Introducing Birders' Exchange's New Intern
by Nate Swick
Of all the projects we work on here at the ABA, the one that we're arguably most proud to be involved with is Birders' Exchange. BEX is a simple idea; birders in North America pass on their used optics or field guides or electronics to conservationists and researchers working in their home countries in Latin America and the Caribbean on bird-related projects. That equipment is ferried to the neotropics by birders in the US and Canada traveling abroad. You can find many of those grateful recipients at the BEX home page, but the project itself is run ably by Betty Peterson, who has some equally exciting news.
And with that, I turn the floor over to Betty - Nate
Growing up in Belize City on the Caribbean coast of Central America, Gail McNab and her siblings had few wild places to explore. The edge of the city next to a cemetery offered some biodiversity, though—and just beyond the cemetery lay miles of trees where they spent many happy hours investigating the forest.
And so began Gail’s passion for nature and birds—a passion which has led her to become this year’s international ambassador for conservation and education under the ABA Birders’ Exchange/Massachusetts Audubon Society International Intern Program.
Outgoing, friendly, and hard working, Gail is in Massachusetts until the end of September, where she is enjoying training, including seven-days-a-week courses that involve long hours of study, field trips, speaking to local students and the public, earning a certificate in bird ecology, and more.
In her second year of college, she took a course in environmental studies that changed her career focus and her life. She then applied to, and was accepted at, the University of Belize, where she studied for four more years, majoring in natural resource management. All of her studies were focused on nature, and how to manage and protect the environment as a whole.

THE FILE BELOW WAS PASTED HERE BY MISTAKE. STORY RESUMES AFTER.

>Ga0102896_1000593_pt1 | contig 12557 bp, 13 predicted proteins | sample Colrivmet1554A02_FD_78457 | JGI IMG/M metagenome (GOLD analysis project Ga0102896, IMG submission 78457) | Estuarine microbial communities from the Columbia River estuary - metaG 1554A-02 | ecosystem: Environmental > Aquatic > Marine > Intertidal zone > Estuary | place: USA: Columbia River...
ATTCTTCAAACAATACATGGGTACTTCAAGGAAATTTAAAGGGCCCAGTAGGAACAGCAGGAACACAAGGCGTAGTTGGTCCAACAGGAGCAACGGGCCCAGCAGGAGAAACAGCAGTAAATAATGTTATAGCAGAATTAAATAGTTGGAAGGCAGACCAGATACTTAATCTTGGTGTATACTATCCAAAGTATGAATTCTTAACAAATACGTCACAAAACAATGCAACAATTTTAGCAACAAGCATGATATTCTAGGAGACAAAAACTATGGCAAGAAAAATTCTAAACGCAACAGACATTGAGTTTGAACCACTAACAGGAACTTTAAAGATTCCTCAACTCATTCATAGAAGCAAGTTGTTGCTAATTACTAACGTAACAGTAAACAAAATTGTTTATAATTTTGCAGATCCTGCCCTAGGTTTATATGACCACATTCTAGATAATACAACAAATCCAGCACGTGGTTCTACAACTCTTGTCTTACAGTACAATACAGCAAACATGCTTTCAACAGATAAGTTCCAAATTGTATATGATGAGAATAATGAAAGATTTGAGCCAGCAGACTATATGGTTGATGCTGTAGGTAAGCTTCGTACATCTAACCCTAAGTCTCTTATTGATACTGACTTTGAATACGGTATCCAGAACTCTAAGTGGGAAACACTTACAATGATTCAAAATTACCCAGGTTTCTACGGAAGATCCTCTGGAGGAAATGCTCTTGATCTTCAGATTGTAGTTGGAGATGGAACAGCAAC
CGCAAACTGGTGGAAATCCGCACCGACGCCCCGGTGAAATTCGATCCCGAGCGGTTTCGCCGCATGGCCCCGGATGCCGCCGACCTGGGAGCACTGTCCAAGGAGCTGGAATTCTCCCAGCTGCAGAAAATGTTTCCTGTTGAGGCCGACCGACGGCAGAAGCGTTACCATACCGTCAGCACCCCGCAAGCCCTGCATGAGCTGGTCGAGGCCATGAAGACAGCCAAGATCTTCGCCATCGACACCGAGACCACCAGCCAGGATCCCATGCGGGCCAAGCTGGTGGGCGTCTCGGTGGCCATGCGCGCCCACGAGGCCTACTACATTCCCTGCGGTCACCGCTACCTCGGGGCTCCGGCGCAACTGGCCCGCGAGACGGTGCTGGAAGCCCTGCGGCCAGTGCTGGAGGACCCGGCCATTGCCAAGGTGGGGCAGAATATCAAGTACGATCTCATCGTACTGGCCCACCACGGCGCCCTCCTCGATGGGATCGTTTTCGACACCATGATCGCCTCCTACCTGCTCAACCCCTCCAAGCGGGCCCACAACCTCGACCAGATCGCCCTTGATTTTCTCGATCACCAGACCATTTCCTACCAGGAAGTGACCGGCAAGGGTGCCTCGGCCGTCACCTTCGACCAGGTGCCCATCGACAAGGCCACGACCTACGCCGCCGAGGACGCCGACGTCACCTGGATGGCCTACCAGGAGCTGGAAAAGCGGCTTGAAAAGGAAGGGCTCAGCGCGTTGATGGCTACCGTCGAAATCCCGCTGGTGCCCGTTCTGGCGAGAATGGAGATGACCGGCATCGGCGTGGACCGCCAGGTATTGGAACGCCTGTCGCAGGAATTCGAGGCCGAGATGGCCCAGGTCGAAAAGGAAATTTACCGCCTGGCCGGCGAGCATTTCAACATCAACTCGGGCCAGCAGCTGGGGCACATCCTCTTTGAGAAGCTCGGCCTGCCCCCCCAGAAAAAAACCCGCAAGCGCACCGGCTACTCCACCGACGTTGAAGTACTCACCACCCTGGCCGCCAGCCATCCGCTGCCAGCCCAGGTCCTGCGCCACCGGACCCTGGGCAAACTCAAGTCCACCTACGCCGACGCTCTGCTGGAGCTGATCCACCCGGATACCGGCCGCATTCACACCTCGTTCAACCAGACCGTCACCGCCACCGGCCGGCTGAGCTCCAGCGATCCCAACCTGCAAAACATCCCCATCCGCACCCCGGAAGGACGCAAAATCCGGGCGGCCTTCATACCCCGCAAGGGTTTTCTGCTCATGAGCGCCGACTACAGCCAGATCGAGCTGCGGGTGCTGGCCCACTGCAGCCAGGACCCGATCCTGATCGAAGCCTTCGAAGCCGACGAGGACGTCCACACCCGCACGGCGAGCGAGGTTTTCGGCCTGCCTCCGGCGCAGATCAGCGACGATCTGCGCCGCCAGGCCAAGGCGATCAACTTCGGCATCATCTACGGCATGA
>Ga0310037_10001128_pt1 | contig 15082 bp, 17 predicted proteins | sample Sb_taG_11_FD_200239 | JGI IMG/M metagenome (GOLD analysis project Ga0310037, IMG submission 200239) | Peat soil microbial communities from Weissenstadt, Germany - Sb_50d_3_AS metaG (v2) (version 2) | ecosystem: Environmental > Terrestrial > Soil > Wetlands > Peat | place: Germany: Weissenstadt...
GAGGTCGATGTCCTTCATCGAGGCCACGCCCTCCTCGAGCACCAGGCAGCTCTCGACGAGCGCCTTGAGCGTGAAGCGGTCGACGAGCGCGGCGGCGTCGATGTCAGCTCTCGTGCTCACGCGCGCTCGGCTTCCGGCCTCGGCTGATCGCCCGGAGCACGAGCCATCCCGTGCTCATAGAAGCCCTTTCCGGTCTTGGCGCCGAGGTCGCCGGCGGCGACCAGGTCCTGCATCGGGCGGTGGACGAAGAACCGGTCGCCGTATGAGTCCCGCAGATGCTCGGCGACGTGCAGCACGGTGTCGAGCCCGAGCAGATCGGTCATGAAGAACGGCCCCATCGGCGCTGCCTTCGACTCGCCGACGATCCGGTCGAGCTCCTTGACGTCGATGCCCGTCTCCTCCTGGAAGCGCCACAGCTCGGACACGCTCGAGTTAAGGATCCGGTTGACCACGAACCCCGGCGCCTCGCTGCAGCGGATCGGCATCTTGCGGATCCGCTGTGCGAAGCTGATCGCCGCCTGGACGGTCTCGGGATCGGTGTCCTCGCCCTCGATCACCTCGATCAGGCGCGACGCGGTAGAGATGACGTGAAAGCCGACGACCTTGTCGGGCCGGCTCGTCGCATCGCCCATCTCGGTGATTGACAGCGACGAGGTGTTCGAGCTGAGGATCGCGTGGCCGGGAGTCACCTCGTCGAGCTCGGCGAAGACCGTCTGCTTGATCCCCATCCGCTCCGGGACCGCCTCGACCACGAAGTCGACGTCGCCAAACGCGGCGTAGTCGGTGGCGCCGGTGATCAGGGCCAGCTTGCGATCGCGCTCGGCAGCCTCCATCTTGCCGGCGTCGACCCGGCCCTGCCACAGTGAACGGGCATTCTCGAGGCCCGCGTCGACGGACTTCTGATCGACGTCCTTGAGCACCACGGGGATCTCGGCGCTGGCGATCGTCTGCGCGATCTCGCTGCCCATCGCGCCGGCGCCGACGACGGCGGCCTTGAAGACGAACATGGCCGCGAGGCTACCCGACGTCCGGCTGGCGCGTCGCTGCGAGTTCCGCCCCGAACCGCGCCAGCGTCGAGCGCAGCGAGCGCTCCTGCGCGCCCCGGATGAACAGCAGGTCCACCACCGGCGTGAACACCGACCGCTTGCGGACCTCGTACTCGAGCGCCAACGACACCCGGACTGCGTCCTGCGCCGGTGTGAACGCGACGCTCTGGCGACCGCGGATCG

During her time at the University of Belize, Gail took an introductory course in mist netting and bird banding that sparked her strong interest in birds. All of the students were new to birds, and by the end of the course everyone became interested in migration and habitat conservation, but Gail was smitten. She marvelled at the freedom of birds and the distance they travel. As she held a White-collared Seedeater for the first time, thoughts raced through her mind … how magnificent birds are, their color, function, beauty, inspiration, what they offer to the world. Without birds, would airplanes exist? Many more thoughts would follow.
Her favorite bird? That’s easy.
“The coolest bird I have ever seen,” she says excitedly, “is the male Royal Flycatcher!”
This is the eighth year of the collaborative International Intern Program between the ABA, Birders’ Exchange, and Massachusetts Audubon Society. The goal of the program is to develop natural history and conservation ambassadors, and support ecotourism and conservation in the interns’ home countries.
Interns participating in this program spend four weeks studying and enhancing their leadership skills through participation in birding programs and field trips, and return home with valuable skills that enhance their careers, their conservation projects, and their lives.
For more information about the International Intern Program, contact Birders’ Exchange Program Director Betty Petersen, firstname.lastname@example.org.